Nine-tenths of the time, I have been personally present, and actively employed at my post, and sincerely believe, that, under the peculier circumstances which have existed in Mississippi, I have done nearly, if not quite, everything that was practicable to protect the Government interests.


J. D. B. DE BOW.

It should be added that the cottons not in the exposed district are being looked after very carefully by special agents, and that they have not yet suffered materially, and can be saved. The latest instructions covering all agencies are annexed.

Instructions to District and County Agents.

Columbus, Miss., April 4, 1864.

        SIR: You are requested to examine carefully into the condition of Government cotton in your county, a list of which is enclosed, and report to this office the facts.

        Should the cotton be found insecurely sheltered, or otherwise neglected, or in bad condition, it is expected that you will notify the parties having charge of it to give the same immediate attention, under their contract to "take due and proper care of the cotton."

        Should the said parties, after reasonable notice, not take the necessary steps for the preservation of the cotton, you are empowered to have the matter attended to, at the expense of the Government, and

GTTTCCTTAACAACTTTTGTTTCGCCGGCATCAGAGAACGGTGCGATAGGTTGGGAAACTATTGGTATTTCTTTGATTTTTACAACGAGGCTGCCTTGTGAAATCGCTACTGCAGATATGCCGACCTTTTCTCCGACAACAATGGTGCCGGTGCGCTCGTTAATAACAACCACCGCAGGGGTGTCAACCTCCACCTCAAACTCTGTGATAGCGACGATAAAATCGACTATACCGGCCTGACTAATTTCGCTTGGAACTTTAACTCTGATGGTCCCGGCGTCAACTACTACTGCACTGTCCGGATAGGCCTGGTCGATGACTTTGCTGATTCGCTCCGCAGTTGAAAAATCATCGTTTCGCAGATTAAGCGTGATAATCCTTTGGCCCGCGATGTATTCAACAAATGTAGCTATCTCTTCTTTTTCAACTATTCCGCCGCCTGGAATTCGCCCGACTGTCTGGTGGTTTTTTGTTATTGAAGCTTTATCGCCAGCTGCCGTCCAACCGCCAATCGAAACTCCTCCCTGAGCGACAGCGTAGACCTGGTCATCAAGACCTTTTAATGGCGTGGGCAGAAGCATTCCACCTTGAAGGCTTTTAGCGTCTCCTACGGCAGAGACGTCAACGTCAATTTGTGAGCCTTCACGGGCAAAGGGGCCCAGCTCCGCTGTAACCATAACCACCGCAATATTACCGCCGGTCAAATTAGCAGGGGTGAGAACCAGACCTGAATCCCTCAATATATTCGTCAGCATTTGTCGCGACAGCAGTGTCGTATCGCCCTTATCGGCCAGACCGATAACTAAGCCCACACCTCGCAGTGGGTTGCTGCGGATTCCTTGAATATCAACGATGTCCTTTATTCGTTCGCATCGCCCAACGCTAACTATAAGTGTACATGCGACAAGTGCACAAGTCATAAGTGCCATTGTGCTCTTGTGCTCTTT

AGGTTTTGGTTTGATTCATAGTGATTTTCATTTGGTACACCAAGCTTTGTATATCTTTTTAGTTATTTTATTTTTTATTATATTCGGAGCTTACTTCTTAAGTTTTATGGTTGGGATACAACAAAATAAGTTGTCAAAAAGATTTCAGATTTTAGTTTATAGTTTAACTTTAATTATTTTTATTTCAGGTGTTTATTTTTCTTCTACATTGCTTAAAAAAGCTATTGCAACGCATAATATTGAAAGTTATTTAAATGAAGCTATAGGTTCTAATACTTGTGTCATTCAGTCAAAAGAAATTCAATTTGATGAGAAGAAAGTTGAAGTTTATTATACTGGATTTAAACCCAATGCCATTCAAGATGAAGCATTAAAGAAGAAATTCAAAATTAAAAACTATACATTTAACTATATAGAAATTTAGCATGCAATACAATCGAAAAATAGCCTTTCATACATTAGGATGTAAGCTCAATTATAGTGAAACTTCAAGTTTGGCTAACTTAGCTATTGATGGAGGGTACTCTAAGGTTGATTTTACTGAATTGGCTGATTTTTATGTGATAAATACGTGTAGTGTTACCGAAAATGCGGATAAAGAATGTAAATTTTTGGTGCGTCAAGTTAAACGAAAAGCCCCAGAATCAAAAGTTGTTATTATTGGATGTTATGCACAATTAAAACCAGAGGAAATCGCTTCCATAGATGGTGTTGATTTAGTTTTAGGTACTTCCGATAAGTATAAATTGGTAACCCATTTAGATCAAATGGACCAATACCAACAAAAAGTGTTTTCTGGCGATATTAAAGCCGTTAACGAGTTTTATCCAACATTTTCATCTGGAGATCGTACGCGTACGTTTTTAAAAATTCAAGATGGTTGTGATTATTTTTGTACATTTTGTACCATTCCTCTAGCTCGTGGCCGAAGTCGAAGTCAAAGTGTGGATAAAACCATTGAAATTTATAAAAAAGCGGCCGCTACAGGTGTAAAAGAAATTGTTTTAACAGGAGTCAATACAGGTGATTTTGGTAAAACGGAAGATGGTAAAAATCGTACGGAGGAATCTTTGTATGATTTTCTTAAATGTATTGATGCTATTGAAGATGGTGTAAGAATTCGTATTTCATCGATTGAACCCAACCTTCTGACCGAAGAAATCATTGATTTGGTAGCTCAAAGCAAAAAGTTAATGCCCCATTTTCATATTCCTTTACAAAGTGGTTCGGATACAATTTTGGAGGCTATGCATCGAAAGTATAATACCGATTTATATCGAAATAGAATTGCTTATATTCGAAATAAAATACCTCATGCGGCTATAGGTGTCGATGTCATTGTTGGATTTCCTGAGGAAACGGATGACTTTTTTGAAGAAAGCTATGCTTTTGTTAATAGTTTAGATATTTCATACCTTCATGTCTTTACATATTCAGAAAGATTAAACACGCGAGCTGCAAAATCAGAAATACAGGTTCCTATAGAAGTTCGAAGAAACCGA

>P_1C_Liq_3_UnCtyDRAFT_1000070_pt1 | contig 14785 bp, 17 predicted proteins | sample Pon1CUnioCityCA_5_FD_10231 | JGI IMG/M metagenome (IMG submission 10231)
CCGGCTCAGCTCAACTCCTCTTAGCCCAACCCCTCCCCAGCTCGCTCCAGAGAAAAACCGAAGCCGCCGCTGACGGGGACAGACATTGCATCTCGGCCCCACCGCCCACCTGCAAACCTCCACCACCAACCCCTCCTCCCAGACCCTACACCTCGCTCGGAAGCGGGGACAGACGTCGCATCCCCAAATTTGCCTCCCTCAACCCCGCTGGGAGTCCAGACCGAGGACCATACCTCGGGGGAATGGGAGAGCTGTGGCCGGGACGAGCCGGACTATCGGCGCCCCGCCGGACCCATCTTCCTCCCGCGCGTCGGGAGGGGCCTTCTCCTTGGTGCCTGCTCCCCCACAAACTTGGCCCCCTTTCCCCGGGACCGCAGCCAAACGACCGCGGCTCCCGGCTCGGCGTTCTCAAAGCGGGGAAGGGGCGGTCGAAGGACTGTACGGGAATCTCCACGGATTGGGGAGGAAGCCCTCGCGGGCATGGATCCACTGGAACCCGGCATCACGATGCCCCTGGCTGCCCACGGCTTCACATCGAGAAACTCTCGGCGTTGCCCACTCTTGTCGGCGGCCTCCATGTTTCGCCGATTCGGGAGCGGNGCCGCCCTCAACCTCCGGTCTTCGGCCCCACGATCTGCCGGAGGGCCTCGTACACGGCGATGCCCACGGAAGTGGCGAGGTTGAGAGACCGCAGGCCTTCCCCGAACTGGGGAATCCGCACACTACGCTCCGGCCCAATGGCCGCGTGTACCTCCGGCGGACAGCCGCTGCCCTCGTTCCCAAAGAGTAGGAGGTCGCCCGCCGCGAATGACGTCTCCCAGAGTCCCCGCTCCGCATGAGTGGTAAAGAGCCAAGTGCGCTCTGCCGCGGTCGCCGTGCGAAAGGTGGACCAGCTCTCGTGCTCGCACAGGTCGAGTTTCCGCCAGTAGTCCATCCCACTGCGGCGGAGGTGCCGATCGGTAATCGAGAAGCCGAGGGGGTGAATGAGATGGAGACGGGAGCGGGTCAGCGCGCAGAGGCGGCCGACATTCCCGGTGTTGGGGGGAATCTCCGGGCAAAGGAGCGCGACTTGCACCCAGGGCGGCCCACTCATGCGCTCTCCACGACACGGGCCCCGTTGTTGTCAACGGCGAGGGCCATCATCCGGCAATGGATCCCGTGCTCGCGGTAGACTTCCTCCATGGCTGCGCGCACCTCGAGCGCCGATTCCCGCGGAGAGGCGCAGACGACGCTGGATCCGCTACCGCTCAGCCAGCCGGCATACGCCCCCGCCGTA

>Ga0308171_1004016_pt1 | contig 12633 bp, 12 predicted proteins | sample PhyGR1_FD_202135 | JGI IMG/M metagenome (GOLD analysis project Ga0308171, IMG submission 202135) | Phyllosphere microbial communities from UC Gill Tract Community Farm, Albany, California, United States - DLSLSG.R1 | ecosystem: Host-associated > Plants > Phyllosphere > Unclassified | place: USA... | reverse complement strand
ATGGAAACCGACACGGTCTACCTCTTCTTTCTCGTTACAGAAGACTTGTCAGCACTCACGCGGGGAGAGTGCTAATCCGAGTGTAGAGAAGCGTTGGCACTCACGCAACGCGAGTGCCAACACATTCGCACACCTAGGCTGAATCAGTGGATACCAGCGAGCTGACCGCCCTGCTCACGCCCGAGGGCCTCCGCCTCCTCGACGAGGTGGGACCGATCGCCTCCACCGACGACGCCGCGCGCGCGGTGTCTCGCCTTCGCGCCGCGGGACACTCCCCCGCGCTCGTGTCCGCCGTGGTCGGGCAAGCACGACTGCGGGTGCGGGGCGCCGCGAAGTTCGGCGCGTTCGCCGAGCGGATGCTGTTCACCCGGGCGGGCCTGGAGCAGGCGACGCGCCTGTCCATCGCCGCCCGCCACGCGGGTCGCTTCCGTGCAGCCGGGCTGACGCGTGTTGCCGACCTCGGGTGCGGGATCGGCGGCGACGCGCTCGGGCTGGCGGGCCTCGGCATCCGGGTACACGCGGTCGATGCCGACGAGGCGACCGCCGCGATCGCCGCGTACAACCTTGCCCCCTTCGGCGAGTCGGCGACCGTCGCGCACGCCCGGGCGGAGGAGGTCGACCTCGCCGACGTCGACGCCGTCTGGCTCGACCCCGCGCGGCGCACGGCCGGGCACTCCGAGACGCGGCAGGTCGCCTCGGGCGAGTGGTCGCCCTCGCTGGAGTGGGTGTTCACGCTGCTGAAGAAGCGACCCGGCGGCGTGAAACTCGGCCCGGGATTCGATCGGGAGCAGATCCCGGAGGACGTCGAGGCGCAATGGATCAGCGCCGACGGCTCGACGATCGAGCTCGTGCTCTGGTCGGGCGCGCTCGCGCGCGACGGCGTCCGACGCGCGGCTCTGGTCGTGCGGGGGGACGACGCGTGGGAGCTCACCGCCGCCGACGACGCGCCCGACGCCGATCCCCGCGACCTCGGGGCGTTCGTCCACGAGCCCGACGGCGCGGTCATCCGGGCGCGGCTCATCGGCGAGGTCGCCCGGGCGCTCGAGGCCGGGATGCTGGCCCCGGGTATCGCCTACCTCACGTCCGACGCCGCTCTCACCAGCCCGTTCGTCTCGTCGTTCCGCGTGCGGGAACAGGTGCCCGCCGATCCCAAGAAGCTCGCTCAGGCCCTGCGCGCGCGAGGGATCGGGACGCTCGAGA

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your duplicate vouchers will be paid by me. In such cases, the parties will be held liable for the cost, except under circumstances of a very peculiar character.

        What the Government expects is, that its cotton will be sheltered from the weather and from cattle, and where the bagging or rope have been removed by unauthorized parties or depredators, that the party in charge of it shall replace the same with boards and hoops, and where buildings are injured, cause them to be repaired.

        Agents are requested to ascertain and report all the facts connected with alleged loss of cotton from fire, or any other cause, and in rebailing will use boards and hoops.

        In cases where cotton is left upon abandoned estates, the agent will, if no arrangement can be made to place it in charge of some neighbor, cause the cotton to be removed to a secure location, taking the receipt of a responsible party, who will undertake its custody.

        Agents will report to me at least twice a month, in detail.


J. D. B. DE BOW,
General Agent Produce Loan.

This circular is but a reprint, with some emendations of previous circulars sent from this office. It is published, also, in the leading papers circulating in Mississippi.